Syngene Bets on its New Research Facility to Ramp Up Biologics Play
Co says it is in the initial stages of reaching the level of work done by Chinese rival WuXi
Bengaluru: When Syngene International went public in 2015, the management envisioned the contract research organisation as second only to China’s WuXi PharmaTech. Two years later, Syngene admits it is only at the initial stages of reaching the level of work done by its Chinese competitor.
“It is very specific to say there is another company and we want to be like that. There is a lot of potential to scale up and globalise the business,” Jonathan Hunt, CEO of Bengaluru-based Syngene, said in an interview to ET. Many of the key drivers for WuXi are in manufacturing and product development, so it’s the scale and not just lab things, Hunt explained. Comparatively, Syngene is at the starting stage of that scale, he said. “We do reasonable size commercial development and manufacturing, largely supporting clinical trials, but if it is a niche product, maybe we can do the commercial. But that doesn’t become an operational size strategy for us,” Hunt said.
Globally, clinical research organisations have been hit after their clients, the big pharmaceutical companies, cut drug research & development budgets. However, that phase seems to be turning around with excitement building around new therapy areas, largely driven by the development of biologic drugs for cancer treatment. Biologics are genetically-engineered proteins developed from human genes.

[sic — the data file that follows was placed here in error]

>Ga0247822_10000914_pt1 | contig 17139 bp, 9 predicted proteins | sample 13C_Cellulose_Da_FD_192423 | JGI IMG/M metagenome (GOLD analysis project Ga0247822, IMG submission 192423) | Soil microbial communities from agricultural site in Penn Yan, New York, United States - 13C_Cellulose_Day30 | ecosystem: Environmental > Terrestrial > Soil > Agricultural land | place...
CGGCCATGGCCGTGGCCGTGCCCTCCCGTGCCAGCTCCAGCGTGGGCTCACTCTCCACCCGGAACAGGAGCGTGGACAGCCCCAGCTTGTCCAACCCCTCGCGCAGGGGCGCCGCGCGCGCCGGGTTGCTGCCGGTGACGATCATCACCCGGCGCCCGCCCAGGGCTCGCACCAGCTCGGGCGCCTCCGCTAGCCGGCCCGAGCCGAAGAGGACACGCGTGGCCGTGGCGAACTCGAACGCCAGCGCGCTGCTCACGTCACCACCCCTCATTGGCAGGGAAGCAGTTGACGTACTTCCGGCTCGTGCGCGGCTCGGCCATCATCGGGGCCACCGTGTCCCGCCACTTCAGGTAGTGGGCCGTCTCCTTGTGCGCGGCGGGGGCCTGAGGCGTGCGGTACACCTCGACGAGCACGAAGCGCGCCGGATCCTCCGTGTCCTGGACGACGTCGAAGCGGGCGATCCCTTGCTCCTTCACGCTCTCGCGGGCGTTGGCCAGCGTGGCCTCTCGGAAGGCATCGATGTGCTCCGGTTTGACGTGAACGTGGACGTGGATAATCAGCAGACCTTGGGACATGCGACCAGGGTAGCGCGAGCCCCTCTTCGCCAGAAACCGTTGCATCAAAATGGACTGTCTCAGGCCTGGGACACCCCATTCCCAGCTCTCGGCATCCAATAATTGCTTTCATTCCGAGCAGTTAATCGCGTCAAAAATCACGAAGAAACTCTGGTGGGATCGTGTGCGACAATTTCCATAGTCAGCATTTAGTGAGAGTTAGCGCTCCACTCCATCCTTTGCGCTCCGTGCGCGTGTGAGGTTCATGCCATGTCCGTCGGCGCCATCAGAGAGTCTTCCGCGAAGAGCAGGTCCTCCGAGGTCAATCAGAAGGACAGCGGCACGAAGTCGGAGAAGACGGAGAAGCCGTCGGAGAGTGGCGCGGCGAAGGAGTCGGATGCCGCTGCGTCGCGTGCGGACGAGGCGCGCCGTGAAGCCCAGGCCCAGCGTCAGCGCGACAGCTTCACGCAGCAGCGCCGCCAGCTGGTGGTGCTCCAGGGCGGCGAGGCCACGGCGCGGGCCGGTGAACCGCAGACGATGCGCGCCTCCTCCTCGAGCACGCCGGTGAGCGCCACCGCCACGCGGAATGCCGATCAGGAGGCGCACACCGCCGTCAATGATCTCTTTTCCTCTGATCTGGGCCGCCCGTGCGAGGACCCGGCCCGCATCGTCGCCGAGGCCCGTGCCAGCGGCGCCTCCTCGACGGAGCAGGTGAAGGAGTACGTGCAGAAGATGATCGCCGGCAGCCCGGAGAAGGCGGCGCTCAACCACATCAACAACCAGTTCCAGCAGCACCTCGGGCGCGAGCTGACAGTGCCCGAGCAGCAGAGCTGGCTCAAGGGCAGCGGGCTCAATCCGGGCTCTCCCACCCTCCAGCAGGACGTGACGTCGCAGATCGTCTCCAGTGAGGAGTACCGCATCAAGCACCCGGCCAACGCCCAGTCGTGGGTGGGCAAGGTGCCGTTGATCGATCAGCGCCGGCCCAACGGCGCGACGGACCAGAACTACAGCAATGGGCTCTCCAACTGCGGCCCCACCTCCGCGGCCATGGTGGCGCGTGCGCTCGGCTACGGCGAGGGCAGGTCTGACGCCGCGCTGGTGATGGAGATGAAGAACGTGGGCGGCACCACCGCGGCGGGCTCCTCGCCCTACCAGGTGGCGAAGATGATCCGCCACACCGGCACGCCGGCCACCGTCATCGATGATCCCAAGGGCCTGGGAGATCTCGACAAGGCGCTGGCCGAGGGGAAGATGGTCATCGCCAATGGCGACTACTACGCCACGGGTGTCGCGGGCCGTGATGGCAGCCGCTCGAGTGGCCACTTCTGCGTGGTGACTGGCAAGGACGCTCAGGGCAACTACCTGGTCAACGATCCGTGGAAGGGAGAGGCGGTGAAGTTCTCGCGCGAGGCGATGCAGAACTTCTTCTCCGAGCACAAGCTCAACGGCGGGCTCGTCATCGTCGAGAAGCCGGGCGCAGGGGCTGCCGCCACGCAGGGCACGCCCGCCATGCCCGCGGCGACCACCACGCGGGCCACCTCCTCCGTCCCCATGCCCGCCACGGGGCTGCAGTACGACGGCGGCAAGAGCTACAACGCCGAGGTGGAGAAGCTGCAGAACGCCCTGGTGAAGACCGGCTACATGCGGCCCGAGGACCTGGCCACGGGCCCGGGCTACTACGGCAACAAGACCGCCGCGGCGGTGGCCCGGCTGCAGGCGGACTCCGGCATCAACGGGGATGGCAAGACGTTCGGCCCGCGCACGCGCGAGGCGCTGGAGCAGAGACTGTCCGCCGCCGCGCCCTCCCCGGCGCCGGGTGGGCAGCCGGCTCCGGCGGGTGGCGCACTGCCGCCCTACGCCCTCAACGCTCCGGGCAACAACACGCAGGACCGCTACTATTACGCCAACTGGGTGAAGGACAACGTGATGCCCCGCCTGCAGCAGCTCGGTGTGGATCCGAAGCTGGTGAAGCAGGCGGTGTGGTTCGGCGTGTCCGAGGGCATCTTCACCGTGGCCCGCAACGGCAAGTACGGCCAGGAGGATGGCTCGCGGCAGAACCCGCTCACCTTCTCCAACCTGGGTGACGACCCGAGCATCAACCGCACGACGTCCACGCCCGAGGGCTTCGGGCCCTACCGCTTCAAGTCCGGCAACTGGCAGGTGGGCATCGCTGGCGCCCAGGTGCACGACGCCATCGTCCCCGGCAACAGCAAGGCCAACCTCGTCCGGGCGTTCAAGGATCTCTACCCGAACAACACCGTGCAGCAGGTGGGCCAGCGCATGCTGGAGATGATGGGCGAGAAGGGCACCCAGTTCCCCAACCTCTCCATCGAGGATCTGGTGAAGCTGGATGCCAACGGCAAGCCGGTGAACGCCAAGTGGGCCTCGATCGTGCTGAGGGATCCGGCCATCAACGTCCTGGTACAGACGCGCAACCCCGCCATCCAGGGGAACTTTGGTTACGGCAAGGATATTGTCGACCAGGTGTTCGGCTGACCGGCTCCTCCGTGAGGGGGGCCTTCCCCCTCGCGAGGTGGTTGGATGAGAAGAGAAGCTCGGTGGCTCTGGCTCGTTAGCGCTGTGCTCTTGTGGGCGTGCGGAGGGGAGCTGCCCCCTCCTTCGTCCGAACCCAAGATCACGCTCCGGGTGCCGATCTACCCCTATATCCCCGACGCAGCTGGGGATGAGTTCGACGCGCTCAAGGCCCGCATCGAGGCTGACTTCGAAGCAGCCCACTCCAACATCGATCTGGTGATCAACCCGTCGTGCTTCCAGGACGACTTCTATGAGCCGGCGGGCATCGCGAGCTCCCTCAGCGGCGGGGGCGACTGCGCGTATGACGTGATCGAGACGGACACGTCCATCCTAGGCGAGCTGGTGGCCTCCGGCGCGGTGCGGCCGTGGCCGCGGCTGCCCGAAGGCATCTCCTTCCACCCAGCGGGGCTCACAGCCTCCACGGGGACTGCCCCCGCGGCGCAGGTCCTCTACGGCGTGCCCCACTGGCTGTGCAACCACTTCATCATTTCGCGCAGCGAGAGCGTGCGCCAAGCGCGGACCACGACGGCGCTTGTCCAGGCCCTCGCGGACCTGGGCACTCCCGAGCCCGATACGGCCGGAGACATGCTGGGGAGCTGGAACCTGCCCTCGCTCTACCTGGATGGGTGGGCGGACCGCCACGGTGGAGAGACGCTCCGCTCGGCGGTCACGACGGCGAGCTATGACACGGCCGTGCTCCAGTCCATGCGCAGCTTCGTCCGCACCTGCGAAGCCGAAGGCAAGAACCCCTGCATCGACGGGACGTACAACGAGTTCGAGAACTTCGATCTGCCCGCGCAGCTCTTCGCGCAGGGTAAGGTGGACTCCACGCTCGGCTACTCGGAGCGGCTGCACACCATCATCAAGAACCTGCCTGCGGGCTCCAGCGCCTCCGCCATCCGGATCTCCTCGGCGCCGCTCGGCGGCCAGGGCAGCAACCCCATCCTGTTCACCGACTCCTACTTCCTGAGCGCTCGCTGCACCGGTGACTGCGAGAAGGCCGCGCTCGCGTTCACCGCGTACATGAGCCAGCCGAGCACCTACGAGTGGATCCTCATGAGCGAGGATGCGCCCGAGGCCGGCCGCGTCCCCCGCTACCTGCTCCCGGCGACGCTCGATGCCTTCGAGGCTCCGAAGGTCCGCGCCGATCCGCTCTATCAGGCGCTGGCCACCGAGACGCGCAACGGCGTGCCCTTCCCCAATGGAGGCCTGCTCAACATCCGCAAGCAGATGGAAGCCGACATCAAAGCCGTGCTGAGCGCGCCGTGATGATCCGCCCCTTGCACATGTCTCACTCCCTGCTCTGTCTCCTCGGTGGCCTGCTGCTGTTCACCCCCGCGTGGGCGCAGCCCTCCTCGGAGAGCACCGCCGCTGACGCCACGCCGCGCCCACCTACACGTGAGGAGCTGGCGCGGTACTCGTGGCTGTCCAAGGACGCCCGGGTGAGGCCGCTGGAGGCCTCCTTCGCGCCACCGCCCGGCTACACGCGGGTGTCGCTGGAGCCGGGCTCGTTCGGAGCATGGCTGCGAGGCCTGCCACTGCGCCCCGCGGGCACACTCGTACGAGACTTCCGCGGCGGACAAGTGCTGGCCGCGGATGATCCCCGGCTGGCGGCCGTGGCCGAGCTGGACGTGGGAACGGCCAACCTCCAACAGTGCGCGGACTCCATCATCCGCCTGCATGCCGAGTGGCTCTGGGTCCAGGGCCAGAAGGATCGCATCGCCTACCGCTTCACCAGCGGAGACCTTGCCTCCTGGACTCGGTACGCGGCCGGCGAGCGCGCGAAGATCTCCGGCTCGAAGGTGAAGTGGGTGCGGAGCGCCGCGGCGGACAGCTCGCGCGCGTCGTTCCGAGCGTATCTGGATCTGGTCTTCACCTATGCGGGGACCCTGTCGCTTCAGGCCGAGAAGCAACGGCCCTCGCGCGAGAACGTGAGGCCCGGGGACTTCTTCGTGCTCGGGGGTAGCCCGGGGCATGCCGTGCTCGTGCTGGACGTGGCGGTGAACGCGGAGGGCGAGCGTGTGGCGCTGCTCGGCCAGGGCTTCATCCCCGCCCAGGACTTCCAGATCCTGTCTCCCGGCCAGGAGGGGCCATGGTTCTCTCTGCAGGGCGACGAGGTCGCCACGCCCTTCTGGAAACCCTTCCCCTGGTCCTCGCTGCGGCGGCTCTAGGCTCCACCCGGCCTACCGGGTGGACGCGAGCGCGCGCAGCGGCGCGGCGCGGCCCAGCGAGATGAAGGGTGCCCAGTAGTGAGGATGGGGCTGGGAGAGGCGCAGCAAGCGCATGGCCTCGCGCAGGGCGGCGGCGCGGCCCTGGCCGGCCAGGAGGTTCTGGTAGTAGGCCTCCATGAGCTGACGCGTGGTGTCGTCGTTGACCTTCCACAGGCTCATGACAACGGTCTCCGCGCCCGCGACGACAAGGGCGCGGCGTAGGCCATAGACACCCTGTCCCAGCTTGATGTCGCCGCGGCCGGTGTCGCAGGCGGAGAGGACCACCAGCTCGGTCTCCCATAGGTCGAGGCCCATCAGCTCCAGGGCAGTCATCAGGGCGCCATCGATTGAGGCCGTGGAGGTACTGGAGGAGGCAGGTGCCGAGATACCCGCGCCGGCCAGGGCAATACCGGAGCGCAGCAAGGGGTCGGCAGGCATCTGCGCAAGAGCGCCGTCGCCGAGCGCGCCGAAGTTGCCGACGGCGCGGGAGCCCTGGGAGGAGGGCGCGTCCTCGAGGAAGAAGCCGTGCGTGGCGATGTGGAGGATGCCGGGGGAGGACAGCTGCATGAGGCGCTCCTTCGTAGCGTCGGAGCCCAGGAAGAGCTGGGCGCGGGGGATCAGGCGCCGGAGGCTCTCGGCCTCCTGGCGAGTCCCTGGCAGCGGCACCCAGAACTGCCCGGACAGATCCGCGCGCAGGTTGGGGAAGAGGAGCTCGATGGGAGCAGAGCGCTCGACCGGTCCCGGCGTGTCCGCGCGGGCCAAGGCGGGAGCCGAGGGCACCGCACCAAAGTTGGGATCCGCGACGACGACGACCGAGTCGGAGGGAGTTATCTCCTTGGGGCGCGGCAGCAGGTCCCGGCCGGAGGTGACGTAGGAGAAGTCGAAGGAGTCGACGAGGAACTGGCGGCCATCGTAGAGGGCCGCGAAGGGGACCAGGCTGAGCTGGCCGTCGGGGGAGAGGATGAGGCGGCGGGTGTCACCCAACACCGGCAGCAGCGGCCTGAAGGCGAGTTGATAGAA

Global research & development, especially outsourcing budgets by companies for new drugs, is expected to touch $22 billion by 2018, according to a report by consultancy Frost & Sullivan. This is why Syngene, an arm of Biocon, is expanding its capital investment as it waits to complete a 40- acre, $100-million research facility in Mangalore. Hunt said the company is building the biggest and possibly the best team in the innovation area in India and the region.
Besides basic drug discovery support to global pharmaceutical companies, Hunt is looking at the interplay between biotechnology, biology and IT convergence.“There are worldclass IT companies here and also upcoming biotech companies, but that’s a hot area for discussion for the coming decade. One of things that we did was we bought assets of Strand Life Sciences and that’s the beginning of that, adding some data sciences, bioinformatics capability wielding with the science work that we do here,” Hunt said.